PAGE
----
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Are there any tanks with the gun and autoloader outside the main turret?

Are there any tanks with the gun and autoloader outside the main turret?


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Basically as title. I've been thinking about this hybrid turret design for quite some time now. Essentially, I had this idea for a potential design for a tank turret that could be accomplished with an autoloader, where the turret is manned and conventional, but the main gun mechanism's roof rises like in an oscillating turret to allow a large negative angle.

One big trade-off of tank design is height vs negative elevation; the lower the gun is able to swing, the higher the roof has to be above its mounting point, but also the better the tank can peek over ridges from a hull-down position. The oscillating turret concept avoids this, allowing the gun to be fixed just under the roof of the turret, but has its own problems involving the split in armor needed for the roof to tilt. If the breech of the gun were outside the crew compartment, though, it could rise above the roof of the turret without requiring a compromise in crew protection. The gun itself might be somewhat less protected, but the mantlet has always been a weak point of tank turrets anyway.

My question is, has anyone ever actually experimented with such a system? I would like to know if it's practical and if it's been done.


The idea of being able to peek over a hill and fire has been most successfully done using guided missiles. Since the weapon is guided, depression is not an issue. All that is required is a lock on the target. A typical example is the M901 ITV "Hammerhead" which features a large TOW missile turret on the roof along with its sights. Only the turret need be visible. It can be raised and lowered.

Taking it a step further, since the missile is guided only the sights need to be visible. The vehicle can remain hidden behind a slope with only the sights poking up. The missile is fired, arcs up over the slope, and then down to the target. The AH-64D Apache Longbow used this system.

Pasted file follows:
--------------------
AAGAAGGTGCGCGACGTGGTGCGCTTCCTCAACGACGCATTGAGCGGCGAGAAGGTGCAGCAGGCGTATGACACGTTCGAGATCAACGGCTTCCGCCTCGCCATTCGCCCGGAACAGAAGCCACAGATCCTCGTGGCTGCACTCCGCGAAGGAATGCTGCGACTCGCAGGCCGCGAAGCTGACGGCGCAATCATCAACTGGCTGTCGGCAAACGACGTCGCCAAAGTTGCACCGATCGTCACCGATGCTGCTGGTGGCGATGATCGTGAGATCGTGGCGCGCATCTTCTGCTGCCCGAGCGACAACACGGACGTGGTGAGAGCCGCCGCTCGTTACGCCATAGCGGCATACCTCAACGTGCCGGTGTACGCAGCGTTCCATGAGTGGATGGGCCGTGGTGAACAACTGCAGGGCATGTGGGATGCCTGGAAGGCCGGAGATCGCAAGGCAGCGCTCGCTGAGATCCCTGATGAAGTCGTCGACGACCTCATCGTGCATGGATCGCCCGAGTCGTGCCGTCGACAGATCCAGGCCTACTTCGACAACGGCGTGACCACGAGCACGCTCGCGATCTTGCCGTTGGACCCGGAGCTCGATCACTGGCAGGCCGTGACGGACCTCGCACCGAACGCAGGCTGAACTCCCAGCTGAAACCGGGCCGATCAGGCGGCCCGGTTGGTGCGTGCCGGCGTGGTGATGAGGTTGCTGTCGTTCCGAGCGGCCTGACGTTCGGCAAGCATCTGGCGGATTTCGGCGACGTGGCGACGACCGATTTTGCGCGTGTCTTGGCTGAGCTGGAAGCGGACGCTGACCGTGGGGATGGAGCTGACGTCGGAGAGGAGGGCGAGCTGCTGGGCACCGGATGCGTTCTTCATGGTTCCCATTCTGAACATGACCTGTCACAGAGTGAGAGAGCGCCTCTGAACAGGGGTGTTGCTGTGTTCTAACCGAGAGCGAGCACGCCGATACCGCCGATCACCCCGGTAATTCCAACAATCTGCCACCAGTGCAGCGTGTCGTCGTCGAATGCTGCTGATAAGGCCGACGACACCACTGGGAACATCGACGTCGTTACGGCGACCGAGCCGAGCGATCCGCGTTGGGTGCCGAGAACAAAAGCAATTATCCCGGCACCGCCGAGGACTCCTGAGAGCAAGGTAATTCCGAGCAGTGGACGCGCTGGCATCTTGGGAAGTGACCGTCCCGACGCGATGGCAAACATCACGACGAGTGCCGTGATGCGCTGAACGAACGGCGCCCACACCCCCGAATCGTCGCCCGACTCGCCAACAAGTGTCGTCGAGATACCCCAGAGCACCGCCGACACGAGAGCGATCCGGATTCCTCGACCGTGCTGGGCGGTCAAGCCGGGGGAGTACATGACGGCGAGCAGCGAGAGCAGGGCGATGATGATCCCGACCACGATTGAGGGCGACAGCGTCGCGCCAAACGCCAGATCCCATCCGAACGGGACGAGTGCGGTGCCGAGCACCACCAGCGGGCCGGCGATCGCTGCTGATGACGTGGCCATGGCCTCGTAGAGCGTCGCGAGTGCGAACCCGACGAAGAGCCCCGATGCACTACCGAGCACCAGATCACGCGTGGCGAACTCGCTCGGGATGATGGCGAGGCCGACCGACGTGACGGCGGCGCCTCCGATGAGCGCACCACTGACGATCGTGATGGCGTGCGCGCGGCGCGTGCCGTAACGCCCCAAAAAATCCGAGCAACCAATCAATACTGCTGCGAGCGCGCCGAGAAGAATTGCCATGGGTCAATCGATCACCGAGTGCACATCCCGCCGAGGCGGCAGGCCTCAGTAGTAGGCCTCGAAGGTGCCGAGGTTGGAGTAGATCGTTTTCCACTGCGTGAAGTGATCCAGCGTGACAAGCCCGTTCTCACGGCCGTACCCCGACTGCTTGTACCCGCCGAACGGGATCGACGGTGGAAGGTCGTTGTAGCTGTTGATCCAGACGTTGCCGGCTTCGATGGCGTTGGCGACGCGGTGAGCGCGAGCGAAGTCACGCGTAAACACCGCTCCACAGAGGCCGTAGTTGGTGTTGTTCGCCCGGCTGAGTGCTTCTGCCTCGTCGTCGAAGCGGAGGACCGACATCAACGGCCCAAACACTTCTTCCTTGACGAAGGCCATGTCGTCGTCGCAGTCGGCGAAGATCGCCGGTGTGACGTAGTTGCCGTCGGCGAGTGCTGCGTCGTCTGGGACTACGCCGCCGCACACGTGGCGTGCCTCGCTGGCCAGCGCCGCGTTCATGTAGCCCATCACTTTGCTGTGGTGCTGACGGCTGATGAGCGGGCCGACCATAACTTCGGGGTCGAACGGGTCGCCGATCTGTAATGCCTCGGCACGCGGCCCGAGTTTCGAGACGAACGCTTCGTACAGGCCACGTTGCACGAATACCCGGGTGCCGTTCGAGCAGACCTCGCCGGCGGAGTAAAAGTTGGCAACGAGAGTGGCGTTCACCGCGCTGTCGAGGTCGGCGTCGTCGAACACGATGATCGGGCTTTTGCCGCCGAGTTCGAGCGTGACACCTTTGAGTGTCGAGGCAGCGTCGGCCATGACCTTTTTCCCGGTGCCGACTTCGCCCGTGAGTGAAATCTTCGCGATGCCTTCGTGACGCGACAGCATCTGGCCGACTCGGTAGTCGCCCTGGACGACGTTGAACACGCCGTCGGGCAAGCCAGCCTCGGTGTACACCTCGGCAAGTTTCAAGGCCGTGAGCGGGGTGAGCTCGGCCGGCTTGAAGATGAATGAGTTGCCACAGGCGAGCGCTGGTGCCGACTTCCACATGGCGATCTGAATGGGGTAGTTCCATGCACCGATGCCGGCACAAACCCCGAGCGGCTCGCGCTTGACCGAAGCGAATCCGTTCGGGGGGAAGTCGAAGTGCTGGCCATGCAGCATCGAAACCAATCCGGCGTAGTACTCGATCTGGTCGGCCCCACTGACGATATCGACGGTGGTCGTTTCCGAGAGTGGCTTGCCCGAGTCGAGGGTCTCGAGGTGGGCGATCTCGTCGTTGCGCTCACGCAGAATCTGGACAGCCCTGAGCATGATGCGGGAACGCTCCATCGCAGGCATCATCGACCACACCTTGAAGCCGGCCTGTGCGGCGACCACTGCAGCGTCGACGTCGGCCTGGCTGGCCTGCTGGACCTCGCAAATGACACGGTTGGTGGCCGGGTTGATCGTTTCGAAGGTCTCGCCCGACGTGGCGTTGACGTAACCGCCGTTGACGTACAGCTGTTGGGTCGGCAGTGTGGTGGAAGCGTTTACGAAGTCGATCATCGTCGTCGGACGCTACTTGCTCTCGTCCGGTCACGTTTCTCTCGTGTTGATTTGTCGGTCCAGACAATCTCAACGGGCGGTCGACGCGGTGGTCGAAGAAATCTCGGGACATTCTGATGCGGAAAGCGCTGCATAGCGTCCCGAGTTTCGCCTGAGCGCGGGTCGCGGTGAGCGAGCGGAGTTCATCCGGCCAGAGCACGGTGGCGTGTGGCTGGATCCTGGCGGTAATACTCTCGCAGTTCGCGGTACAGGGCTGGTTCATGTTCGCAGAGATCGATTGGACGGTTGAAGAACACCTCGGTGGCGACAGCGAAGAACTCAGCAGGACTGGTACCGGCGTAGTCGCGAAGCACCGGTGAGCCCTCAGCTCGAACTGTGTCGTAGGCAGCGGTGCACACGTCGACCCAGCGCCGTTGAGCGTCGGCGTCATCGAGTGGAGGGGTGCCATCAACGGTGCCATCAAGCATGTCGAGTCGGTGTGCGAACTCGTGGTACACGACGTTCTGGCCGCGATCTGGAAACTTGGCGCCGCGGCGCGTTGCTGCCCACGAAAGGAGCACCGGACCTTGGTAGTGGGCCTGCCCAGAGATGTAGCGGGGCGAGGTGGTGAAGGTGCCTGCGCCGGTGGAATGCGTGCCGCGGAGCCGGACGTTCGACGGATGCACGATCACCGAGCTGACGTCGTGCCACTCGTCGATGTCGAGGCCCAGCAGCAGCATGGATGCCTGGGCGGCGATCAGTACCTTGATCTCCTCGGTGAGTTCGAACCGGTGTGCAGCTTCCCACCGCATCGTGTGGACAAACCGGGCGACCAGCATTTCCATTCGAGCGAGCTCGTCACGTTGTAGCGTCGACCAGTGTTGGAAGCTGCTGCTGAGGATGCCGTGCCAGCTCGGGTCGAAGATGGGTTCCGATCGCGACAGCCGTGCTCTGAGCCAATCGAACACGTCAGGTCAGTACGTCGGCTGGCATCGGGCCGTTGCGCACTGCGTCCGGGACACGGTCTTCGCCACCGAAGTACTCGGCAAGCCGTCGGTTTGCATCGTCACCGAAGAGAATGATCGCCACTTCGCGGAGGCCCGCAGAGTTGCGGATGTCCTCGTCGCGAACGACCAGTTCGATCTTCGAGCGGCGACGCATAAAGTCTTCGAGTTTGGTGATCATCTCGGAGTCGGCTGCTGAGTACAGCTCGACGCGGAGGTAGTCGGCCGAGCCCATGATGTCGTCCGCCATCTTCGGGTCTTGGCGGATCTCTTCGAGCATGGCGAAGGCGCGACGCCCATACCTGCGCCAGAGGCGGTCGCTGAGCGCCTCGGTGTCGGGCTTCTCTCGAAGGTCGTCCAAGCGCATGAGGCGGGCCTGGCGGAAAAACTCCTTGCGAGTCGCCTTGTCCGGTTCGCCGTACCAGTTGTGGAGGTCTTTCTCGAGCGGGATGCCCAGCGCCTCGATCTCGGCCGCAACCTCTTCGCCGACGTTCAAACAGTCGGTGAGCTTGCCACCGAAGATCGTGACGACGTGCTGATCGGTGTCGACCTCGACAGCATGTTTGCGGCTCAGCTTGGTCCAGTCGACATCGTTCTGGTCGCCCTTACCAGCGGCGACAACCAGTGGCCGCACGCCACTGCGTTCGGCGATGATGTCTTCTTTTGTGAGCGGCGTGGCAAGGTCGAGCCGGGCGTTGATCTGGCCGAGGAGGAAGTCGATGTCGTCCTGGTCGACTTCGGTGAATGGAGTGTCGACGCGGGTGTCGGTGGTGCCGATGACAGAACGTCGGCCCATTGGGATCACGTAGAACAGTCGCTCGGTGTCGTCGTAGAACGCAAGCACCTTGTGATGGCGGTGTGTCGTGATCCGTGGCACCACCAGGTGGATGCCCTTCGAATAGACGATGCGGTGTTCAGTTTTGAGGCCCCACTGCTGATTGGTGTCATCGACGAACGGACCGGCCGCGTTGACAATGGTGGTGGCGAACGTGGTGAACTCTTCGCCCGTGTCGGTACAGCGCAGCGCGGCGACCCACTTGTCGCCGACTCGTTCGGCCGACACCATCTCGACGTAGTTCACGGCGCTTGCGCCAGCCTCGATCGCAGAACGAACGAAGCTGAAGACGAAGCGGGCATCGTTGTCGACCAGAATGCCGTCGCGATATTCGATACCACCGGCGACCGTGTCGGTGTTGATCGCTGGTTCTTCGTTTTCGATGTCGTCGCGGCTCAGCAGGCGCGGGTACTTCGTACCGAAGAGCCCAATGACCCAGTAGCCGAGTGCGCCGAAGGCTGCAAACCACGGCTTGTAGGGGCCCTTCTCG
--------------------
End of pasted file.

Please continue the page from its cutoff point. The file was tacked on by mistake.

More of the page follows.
Finally, if a missile can fire over a slope, why endanger the vehicle at all? Various missile systems have allowed the sights to be separated from the launcher. The British Swingfire was perhaps the weirdest. It was a wire-guided anti-tank missile. The crew could dismount and take the control unit 100 meters away. When the missile was fired it make up to a 90 degree turn to fly from the vehicle into the gunner's line of sight. The gunner then had to guide it to the target.


But you asked for a gun on a tank.

The idea of an externally mounted gun has been around since the 70s. The British tried the COMRES 75.

The Swedes tried with the UDES-19 and UDES-20, a light tank. Here's Curator Stefan Karlsson showing off their UDES-20 at the Arsenalen tank museum.

The closest to your question would be the AAI RDF Block 2 "Elke" light tank. This fielded the terrifying XM274 Hypervelocity 75mm Autocannon in an unmanned, exposed turret capable of being raised. The XM274 featured a unique rotating chamber which allowed the gun to be loaded vertically from the bottom and rotated in line with the breech. This allowed only the gun to be exposed, and it could be loaded at any elevation.

The general idea of remote overhead weapons systems has gained popularity, especially as remote optics have become better, for machine guns, grenade launches, and small autocannons. But it has not caught on for a tank cannon. In part because ATGMs work just fine, and in part because light tanks have fallen out of favor. An external, unarmored gun is fine if you're always behind a slope, but a tank should be able to fight in more situations.

Nicholas Moran aka "The Chieftain" talks about the Elke and the XM274 listing its problems. To get the high rate of fire of 120 rounds per minute the gun is fired out of battery meaning the gun is constantly in motion while firing, there isn't even a fraction of a second to stabilize the gun. Later prototype vehicles dispensed with that idea and lowered the rate of fire to about 60 rpm. Heat dissipation was also a problem. The recoil of a 75mm hypervelocity cannon on the support arms would likely have become a problem in production. They also tried a 90mm gun. However, The Chieftain sums it up like so: "what the hell is the point of a 75mm gun which fires 2 rounds per second… especially on a smaller vehicle with limited ammunition supply".


Don't forget about the M-50 "Ontos". Six 106 mm recoiless rifles and a .50 cal spotting gun outside the hull, crew jumps out, load same, then jumps back in to shoot. Recoiless rifles, you don't want to be standing behind one when it is fired.


The Swedish Stridsvagn 103 didn't have a turret. The driver was also the gunner. He aimed the gun with his driving controls and raising/lowering the suspension. The radio operator sat at the back, and had driving controls to be able to drive backwards immediately. The Stridsvagn 103 had an autoloader.


Watch the video: πλαστικη δεξαμενη 800lit στενη (June 2022).


Comments:

  1. Shaktira

    It is falsehood.

  2. Audrick

    How can I know?

  3. Nathalia

    I congratulate, what necessary words..., a brilliant idea

  4. Raimundo

    Sorry for interrupting you, but in my opinion this topic is already out of date.

  5. Silviu

    Excuse for that I interfere... At me a similar situation. It is possible to discuss. Write here or in PM.



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